Now that is an incisive reading of the story. One vest-pocket-sized tale was all the great Chekhov needed to pierce our hearts with that truth. Just like Chekhov, in a short story you should be trying to get at one or two poignant aspects of being human. In a novel, you can create characters, let them loose, follow them and see what they do. If you feel your story will be more a journey than a statement, you may be leaning toward a novel.

5. COMMITMENT
Writing a novel could take a year or more, and whether you publish it or not, it’s a huge investment of time, energy, and mental and emotional strength. If you feel you’ve got a novel on your hands, consider these most important questions:

Do you lie awake thinking about your story? Do your characters come to you at odd moments and stand silently, waiting for you to do something with them?

Are you fully committed to doing whatever it takes to pour out your best? (It bears mentioning that in order to get your best, you often must pour out your worst—and be willing to toss it all in the trash one day.)

Are you afraid of wasting your time on something that might not succeed? (Everybody is.) The real question: Will fear turn you away from this task, or will you push through fear, risking failure but opening untold possibilities?

Will you be sorry if you don’t have a go at it?

Elizabeth Sims adds, ‘Whichever form you select, novel or short story, you should work with joy, with passion and without haste. And hey, you can always change your mind. Writing is a journey.’

For further reading, check out my posts Writing Is Like Becoming a Sushi Chef and Writing Tip: Use Your Obsessions. And to make sure not to miss anything from Libby Sommer Author you can follow me on Facebook  or Instagram.

Writing Tip: Small Fictions

 

Libby Sommer with her book The Crystal Ballroom in book store
At Harry Hartog Bookseller

I love writing small fictions, also known as hybrid fiction:  flash, micro fiction, prose poetry.  The form is gaining in traction and you can enter your stories in various competitions like the New Flash Fiction Review.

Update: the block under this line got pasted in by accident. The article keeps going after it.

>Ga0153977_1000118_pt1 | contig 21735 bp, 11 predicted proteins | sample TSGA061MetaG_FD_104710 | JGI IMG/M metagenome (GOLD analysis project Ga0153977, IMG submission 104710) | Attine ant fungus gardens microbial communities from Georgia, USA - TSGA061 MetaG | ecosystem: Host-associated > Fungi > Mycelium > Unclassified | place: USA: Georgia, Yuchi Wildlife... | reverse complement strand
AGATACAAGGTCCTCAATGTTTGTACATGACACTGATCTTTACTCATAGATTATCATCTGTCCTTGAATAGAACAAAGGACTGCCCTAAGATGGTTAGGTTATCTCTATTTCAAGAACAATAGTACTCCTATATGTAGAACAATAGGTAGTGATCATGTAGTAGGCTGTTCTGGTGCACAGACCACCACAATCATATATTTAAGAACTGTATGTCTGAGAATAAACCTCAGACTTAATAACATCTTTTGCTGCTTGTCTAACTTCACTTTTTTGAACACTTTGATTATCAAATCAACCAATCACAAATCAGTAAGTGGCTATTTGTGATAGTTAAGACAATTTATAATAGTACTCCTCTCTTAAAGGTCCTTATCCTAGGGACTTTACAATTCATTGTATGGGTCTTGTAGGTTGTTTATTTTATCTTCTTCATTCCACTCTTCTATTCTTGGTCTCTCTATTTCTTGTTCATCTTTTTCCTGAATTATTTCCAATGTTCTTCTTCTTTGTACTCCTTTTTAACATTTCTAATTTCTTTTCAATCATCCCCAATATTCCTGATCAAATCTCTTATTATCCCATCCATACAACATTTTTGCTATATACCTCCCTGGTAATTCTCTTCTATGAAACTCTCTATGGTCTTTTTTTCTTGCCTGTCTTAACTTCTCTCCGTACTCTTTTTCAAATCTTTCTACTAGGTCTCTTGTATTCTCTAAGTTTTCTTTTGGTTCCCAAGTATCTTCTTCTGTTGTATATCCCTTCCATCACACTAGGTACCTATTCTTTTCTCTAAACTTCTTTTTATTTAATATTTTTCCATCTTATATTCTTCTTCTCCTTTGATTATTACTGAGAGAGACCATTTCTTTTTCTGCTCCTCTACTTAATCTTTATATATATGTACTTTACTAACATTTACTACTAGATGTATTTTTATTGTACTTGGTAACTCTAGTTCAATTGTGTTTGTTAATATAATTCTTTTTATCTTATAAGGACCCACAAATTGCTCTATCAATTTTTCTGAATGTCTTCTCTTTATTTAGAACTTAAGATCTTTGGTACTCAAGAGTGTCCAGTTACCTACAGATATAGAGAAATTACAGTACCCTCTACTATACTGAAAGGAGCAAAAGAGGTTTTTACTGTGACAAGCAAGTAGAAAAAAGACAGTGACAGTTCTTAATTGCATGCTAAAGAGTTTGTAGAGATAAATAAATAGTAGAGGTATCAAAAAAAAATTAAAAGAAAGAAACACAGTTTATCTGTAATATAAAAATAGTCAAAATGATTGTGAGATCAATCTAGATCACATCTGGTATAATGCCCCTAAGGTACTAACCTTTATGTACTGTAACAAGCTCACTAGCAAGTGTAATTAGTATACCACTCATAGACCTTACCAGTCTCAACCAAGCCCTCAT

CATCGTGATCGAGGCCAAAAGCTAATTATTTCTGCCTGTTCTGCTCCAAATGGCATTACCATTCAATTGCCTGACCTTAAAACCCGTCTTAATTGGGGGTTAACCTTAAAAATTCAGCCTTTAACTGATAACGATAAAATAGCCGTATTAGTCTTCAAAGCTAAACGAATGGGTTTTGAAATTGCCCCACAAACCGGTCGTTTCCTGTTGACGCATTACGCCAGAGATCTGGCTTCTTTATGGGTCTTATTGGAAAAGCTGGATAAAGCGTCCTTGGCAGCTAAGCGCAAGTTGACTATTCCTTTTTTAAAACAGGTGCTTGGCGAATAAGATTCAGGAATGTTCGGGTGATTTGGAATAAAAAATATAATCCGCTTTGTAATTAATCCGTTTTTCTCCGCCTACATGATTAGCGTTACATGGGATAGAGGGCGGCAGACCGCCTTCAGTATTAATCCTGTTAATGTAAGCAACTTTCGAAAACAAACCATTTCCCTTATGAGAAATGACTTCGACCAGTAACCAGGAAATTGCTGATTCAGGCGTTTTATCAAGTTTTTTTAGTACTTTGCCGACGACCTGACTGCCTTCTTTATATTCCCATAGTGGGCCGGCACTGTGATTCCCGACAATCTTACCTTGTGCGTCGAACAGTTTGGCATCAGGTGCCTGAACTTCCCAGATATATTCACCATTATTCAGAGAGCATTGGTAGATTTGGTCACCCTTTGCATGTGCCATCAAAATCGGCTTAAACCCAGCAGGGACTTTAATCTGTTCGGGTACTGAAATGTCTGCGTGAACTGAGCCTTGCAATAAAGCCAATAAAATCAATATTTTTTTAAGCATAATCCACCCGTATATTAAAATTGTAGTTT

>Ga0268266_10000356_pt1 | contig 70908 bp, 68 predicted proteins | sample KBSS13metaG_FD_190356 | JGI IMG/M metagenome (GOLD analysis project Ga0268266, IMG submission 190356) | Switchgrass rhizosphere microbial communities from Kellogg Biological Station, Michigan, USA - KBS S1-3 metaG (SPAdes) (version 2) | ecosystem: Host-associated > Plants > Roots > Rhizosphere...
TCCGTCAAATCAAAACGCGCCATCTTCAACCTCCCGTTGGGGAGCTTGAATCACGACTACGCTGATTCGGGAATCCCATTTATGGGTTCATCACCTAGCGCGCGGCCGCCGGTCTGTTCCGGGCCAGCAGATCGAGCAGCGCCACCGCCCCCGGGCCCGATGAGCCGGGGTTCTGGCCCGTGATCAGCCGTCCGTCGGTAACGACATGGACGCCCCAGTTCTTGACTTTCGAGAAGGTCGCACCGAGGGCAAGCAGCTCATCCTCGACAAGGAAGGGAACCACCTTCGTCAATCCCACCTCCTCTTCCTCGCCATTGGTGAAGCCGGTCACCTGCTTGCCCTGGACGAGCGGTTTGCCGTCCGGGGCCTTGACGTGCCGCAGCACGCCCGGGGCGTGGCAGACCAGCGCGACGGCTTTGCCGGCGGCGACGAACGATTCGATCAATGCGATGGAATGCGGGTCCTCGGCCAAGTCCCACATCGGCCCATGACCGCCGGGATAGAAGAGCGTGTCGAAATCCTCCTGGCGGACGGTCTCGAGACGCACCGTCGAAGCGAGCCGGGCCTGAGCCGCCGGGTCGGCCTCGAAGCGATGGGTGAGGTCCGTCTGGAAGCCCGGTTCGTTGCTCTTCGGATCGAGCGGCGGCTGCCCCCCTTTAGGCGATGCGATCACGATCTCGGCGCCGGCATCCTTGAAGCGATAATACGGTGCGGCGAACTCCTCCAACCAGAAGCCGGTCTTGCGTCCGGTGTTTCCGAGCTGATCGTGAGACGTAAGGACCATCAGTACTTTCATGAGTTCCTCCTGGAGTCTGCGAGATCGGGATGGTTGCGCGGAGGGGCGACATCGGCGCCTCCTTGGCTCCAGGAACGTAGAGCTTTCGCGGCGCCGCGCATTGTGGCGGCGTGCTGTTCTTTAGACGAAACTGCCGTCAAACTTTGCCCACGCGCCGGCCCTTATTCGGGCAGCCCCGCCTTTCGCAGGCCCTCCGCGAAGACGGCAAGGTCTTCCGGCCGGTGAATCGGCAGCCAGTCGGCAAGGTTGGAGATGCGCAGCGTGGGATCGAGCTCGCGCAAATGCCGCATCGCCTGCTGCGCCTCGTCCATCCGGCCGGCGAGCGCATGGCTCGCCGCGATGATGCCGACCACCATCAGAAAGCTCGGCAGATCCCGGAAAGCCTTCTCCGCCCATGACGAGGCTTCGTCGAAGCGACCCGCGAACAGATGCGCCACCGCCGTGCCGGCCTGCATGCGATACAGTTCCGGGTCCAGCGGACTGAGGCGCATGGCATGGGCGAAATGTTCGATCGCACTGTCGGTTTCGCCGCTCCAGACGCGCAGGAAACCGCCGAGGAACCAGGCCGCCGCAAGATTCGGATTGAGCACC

‘New Flash Fiction Review has chosen to honor master storyteller Anton Chekhov through holding an annual award for excellence in flash fiction— or as they might have said, back in Chekhov’s time, “very short fiction”. Anton Pavlovich Chekhov was a Russian playwright and short-story writer, who is considered to be among the greatest writers of short fiction in history. Chekhov’s mastery for saying a lot with a little makes him one of the flash fiction’s spiritual inspirations. Over one-hundred years before the term “flash” was invented, Chekhov himself was writing short stories in under 1,000 words, stories such as “After the Theatre”, “A Country Cottage”, and “Bliss”. In 1886, Chekhov wrote in a letter to his brother, “… you’ll have a moonlit night if you write that on the mill dam a piece of glass from a broken bottle glittered like a bright little star, and that the black shadow of a dog or a wolf rolled past like a ball.”’ – New Flash Fiction Review

My small fiction titled Undulations was first published in Quadrant magazine. Hope you enjoy it.

Undulations

So we’re sitting in Melbourne in a vegan restaurant reminiscing about our school days spent mucking-up in the back row and Jane (her hair still red, short and frizzy, like childhood) remembers daring me to ask our fourth-grade Geography teacher how to spell ‘undulations’.  What?  “Because I wanted to write her a message,” Jane says.  “An unsigned message saying, ‘The way you run your hands over your boobs to demonstrate undulations is disgusting,’ but didn’t know how to spell it.  So I told you that if you were my friend, you’d ask her.  You know how she always said to speak up if we couldn’t spell something?  For some reason she wrote the word down on a piece of paper, rather than on the blackboard.  Maybe she thought you couldn’t see properly from our eyrie.  So you got back to your desk and passed it to me under the chair.  I wrote in my best handwriting, ‘Your demonstrations of undulations are gross,’ blotted it carefully, and placed it furtively on her table after the recess bell had cleared the room.  When we filed in after lunch, I saw her open it up.”  Jane taps me on the arm enthusiastically.  “What happened then?” I say.  “Was she angry?  Did she think it was me?  Did I get punished?”  How forgetful was I?  Jane had mastered the art of getting the ink from the inkwell to the pen nib to the paper—no ugly blotches—her cursive as good as a professional engraver’s.  Even after all this time, she still prefers a fountain pen and has a proclivity for setting wrongs right.  “She threw the chalk in the bin, reached for her cardigan and draped it over her shoulders,” Jane says, grinning.  “Yes, that’s what happened.  And she didn’t demonstrate undulating landscapes on herself or on any of us ever again.”